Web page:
From the New York Public Library, “Know your Feminisms–a book list “essential for understanding the history of feminism and the women’s rights movement.” Their list of ten essential titles is:

The complete Know Your Feminisms list is available also from the NYPL, updated March 8 2016 complete with current titles.

Summer Reading, Summer Lists V

Noted Sports write Frank Deford died on May 28th (his NPR obituary is here).  He had a long and extraordinary prolific career writing about sports, with numerous books to his credit published over a forty some odd year span, including titles such as Cut ‘n Run, and The Old Ball Game: How John McGraw, Christy Mathewson, and the New York Giants Created Modern Baseball.  He was also a commentator for NPR’s radio show, Morning Edition, and position he held for thirty three years.  NPR’s Tanya Ballad Brown undertook the herculean task of going back through his commentaries and selected an representative group.  The results of her work are here, “The ‘Best Of’ Frank Deford, According To Frank Deford.” In honor of Deford’s life and work we’ll turn to this list of radio pieces as this installment of our summer “reading” list; it’s well worth a moment to listen to them, sports writing is much the poorer without him.

Summer Reading, Summer Lists IV

Another reading list from the New York Times, dated 9 November 2016, of books that spoke to the why of the election past…


Summer Reading, Reading Lists III

Of course, one of the most important reading lists published in the United States is the Pulitzer Prize announcements.  This year’s winners are:

Olio is available through ConnectNY, The Underground Railroad is available through the North Country Library System, and the other titles through an ILLiad interlibrary loan request.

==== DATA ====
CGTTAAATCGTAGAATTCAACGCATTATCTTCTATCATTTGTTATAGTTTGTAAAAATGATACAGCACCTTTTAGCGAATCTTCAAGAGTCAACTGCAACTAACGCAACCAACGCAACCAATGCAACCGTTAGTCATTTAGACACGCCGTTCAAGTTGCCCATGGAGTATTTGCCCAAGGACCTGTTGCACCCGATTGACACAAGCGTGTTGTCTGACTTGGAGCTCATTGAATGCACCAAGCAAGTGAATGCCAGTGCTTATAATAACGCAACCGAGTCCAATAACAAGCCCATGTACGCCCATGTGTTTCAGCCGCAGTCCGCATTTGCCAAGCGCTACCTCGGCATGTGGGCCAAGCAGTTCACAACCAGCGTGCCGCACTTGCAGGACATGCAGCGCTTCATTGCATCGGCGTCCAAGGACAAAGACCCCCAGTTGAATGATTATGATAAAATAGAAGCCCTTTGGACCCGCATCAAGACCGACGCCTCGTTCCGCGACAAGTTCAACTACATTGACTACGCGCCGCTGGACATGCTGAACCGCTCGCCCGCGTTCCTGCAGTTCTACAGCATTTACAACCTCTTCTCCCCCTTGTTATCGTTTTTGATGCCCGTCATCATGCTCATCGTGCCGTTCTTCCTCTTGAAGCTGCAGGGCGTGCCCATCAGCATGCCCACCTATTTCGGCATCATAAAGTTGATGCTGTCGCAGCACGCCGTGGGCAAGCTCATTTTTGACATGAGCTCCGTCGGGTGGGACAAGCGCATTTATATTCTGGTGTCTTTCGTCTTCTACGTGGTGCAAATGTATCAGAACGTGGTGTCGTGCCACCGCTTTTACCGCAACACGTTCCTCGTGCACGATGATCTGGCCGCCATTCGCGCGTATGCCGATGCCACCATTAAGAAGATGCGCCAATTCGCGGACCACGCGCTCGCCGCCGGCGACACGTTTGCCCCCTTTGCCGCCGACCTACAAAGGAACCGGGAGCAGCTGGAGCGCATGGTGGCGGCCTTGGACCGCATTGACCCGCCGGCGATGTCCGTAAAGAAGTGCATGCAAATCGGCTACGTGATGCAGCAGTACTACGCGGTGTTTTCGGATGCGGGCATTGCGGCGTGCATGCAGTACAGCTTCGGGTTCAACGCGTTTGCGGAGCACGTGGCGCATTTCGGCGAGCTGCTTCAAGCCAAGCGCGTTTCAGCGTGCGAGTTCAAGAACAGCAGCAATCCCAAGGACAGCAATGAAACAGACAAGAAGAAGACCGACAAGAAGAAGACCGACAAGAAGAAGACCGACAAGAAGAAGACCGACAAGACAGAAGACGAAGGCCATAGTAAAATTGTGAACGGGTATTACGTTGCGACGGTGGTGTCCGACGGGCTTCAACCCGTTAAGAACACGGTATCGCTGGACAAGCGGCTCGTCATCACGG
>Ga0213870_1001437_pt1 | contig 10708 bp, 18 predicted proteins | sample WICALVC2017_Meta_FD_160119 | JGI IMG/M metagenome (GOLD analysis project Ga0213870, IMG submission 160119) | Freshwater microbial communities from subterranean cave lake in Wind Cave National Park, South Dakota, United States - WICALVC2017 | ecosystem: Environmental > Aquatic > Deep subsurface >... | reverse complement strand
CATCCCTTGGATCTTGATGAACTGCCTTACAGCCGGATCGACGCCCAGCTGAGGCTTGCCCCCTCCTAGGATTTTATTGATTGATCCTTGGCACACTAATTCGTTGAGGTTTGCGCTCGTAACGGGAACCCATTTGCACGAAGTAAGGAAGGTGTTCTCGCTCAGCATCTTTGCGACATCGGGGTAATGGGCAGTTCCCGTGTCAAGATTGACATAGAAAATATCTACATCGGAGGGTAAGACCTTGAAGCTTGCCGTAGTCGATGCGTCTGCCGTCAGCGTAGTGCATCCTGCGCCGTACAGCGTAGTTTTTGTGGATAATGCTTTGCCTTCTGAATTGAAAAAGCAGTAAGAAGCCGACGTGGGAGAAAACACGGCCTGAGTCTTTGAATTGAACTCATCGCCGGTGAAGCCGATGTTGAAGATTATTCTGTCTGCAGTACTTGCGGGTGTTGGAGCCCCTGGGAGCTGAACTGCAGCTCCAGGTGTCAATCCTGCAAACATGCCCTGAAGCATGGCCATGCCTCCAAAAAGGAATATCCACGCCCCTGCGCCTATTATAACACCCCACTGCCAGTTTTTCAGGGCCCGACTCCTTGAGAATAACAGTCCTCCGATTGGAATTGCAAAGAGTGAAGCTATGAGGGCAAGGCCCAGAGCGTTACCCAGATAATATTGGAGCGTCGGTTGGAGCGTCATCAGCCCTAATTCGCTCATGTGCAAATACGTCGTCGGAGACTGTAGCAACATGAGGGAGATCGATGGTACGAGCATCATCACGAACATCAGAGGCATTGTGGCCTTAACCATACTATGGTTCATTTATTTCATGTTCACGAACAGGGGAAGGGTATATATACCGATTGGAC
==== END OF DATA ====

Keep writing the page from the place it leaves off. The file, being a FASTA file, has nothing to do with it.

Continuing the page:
Summer Reading, Summer Lists

As part two of the summer 2017 gathering of reading lists, Barack Obama.  On a post dated August 12th 2016 on whitehouse.gov, the then President shared what he had been reading:

  • Barbarian Days: A Surfing Life by William Finnegan
  • by Colson Whitehead
  • H is for Hawk by Helen Macdonald
  • The Girl on the Train by Paula Hawkins
  • Seveneves by Neal Stephenson

All the titles we don’t have are available through ConnectNY, and Girl on the Train is in the Canton Free Library Collection…

Summer Reading, Reading Lists

Last December when thinking about what books to buy for people he knew in light of Mr. Trump’s election victory, Ross Douthat published  piece titled “Books for the Trump Era” wherein he wrote “…the Trump era has already been god for political reading lists.”  So it has.  Thus, for this summer’s exercise in blogging about summer reading we will be sharing a variety of reading lists from a variety of points of view.  Whatever evil the Internet may have done to our political discourse, it is really good for finding lists of books…so here we begin with some, starting with the books Mr. Douthat mentioned in his article from the New York Times on December 21st (2016):

We have several of Mr. Douthat’s books including Bad Religion: How We Became a Nation of Heretics…books in the SLU Libraries are linked here to the catalog record, for those not in our collection remember you can get ’em here through either ConnectNY or ILLiad, interlibrary loan runs year round!  Happy reading…

St. Lawrence University